— Darius Brubeck (piano)
— Chris Brubeck (bass)
— Dan Brubeck (drums)
— Members of Los Angeles African-American church and synagogue choirs
— UCLA Chamber Singers
Brass and Percussion: Students of The UCLA Herb Alpert School of Music
Conductor: Neal Stulberg, director of orchestra studies and conducting at The UCLA Herb Alpert School of Music
Day Two: Conference
Monday, Feb. 27, 2023
UCLA Faculty Center
9:00 a.m: Welcome and First Session
Opening remarks from Professor Anna Spain Bradley, Vice Chancellor for Equity, Diversity and Inclusion at UCLA
“Historical and Cultural Connections of Jews and Blacks in America”
– Hasia Diner (NYU) “Jews and Blacks in America before World War II”
– Charles Hersch (Cleveland State University) “Jewish and African American Pursuit of Social Justice in Jazz”
– Kelsey Klotz (UNC Charlotte) “The Sounds of Justice: A Musical Understanding of Brubeck’s The Gates of Justice”
11:30 a.m.: Keynote Address
Professor Dwight Andrews of Emory University: “Spirituality in Dave Brubeck’s The Gates of Justice”
2:00 p.m.: DARIUS, CHRIS, and DAN BRUBECK: “Dave Brubeck and Social Justice”
Moderator: Larry Blumenfeld (Wall Street Journal, Daily Beast, and others)
3:30 p.m.: “Music and Social Justice Today” panel discussion
– Darius Brubeck
– Larry Blumenfeld
– Lorenna Garcia, UCLA music performance student
– Susan Nanus, Rabbi, Wilshire Boulevard Temple
– Diane White-Clayton
Moderator: Wayne Winborne, Executive Director Institute of Jazz Studies, Rutgers University, Newark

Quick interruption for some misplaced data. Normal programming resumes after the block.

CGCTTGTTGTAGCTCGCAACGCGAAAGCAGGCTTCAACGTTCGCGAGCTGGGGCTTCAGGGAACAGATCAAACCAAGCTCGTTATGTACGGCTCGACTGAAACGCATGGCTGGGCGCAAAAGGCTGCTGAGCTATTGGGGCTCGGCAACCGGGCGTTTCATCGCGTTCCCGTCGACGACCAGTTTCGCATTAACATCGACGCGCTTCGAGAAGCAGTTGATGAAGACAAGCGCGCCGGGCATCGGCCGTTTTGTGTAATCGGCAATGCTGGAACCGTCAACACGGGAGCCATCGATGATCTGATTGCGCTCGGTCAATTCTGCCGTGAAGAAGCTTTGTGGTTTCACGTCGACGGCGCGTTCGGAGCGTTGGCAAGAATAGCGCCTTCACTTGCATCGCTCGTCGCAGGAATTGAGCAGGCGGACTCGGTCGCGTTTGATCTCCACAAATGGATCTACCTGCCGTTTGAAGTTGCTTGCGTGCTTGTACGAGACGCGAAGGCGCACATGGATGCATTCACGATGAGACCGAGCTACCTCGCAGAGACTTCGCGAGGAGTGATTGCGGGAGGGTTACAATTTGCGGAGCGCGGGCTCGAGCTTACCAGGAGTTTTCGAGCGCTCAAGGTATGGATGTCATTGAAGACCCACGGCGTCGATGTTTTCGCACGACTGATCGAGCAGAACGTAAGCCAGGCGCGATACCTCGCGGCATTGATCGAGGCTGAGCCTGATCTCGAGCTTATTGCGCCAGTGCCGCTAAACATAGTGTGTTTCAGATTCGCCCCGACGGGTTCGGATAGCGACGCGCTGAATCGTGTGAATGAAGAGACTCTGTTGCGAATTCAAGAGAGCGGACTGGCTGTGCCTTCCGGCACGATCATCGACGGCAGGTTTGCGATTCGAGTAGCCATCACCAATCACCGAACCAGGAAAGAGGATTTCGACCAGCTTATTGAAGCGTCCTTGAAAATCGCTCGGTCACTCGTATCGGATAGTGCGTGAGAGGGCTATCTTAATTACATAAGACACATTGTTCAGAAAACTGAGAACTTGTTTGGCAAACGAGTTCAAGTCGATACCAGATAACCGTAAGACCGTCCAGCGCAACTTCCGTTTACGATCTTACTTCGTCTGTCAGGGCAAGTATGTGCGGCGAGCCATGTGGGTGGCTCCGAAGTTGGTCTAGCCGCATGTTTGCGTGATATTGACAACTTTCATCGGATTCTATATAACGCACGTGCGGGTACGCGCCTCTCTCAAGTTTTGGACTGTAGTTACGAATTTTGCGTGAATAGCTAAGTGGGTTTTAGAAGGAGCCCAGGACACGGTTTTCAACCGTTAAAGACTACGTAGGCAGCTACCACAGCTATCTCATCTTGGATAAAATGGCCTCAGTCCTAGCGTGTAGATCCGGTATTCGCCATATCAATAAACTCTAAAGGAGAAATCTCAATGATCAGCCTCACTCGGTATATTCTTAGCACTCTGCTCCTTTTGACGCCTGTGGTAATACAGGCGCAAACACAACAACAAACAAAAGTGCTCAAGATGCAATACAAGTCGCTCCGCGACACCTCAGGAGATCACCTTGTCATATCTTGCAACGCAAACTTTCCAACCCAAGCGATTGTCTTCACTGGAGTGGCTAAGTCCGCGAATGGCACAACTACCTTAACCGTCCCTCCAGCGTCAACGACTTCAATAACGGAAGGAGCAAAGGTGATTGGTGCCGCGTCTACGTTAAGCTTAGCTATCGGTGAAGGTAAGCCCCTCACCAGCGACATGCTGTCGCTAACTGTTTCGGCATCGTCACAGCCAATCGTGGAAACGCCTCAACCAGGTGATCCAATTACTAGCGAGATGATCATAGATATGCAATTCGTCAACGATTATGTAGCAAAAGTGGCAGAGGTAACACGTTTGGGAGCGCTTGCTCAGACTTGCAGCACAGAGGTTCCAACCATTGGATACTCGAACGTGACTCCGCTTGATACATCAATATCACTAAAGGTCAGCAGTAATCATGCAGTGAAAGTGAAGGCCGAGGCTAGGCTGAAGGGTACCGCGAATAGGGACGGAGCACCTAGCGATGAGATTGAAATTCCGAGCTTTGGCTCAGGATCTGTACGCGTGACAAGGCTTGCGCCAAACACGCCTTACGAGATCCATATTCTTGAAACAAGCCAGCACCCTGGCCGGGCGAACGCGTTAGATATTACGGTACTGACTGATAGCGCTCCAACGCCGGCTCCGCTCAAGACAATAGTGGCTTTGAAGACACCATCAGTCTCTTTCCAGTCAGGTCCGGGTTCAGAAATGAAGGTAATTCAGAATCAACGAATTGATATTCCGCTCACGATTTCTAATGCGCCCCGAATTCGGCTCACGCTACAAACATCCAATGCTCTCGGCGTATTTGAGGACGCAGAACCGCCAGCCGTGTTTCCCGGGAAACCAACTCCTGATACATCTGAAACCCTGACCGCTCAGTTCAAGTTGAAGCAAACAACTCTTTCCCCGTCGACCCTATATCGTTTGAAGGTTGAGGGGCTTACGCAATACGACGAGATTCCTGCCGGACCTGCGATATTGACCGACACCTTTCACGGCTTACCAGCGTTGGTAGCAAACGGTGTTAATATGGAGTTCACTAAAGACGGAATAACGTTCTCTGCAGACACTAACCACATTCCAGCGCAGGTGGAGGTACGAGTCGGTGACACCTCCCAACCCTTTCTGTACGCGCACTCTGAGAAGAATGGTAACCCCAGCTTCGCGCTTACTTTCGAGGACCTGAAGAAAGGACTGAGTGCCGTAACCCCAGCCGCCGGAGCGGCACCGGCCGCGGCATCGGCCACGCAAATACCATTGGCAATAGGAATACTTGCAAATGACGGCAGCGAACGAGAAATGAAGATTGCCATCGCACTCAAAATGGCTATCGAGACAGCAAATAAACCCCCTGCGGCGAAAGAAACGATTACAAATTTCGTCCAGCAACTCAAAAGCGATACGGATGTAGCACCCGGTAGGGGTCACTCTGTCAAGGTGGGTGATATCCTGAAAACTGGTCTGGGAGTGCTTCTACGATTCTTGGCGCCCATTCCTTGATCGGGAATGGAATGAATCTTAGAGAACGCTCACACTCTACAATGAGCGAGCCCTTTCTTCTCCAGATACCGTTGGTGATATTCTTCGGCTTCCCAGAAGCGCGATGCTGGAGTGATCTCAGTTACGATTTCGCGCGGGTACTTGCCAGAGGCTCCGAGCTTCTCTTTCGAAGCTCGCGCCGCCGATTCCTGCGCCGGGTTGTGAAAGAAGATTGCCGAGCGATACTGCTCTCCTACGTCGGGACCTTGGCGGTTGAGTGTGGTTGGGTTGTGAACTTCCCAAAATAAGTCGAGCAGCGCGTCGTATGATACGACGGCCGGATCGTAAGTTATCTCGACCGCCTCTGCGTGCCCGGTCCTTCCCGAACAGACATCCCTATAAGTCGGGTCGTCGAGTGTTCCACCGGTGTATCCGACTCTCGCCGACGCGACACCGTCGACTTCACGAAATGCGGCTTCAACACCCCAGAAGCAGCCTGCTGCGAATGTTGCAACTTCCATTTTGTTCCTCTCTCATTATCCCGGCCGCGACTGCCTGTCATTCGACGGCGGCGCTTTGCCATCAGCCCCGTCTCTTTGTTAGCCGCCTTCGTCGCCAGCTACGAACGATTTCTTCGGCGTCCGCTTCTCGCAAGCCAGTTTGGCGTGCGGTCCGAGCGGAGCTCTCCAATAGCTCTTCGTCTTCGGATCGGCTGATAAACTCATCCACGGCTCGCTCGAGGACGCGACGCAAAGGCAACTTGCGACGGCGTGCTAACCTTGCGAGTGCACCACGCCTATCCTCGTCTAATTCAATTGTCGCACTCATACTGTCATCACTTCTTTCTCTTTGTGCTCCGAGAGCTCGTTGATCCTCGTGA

5:00 p.m.: Reception
Day Three: Concert
Tuesday, Feb. 28, 2023
Holman United Methodist Church
7:30 pm: A second performance of the entire concert program above, including The Gates of Justice, will take place at Holman United Methodist Church in Los Angeles.
We are thrilled to welcome a special addition to our Gates of Justice concert on Feb. 28 at Holman United Methodist Church: Peggy Trotter Dammond Preacely, longtime civil rights activist, artist, and early Freedom Rider. As a member of the Student Nonviolent Coordinating Committee (SNCC), she participated in sit-ins, marches (including the March on Washington in 1963), and voter registration campaigns. She was arrested three times and was visited in jail by Martin Luther King Jr. A longtime member and poet laureate of Holman, Peggy leads a life defined by her heritage, commitment to nonviolent direct activism, and hope for continued change. During our concert program on Feb. 28, Peggy will be performing her original poem “Just Leaving:1961” with musical accompaniment by Diane White-Clayton. Please join us for this extraordinary evening!
Performers, Speakers, and Composers
Chris Brubeck describes how it feels to perform his father's work
Cantor Azi Schwartz speaks about the power of music to heal
Alexander Blake on music and bringing people together
Hugo and Christine Davise Fund for Contemporary Music at the UCLA Music Library
Global Jazz Studies Interdisciplinary Program at The UCLA Herb Alpert School of Music
UCLA Luskin Center for History and Policy
With support from the Cantors Assembly and The Weitzman National Museum of American Jewish History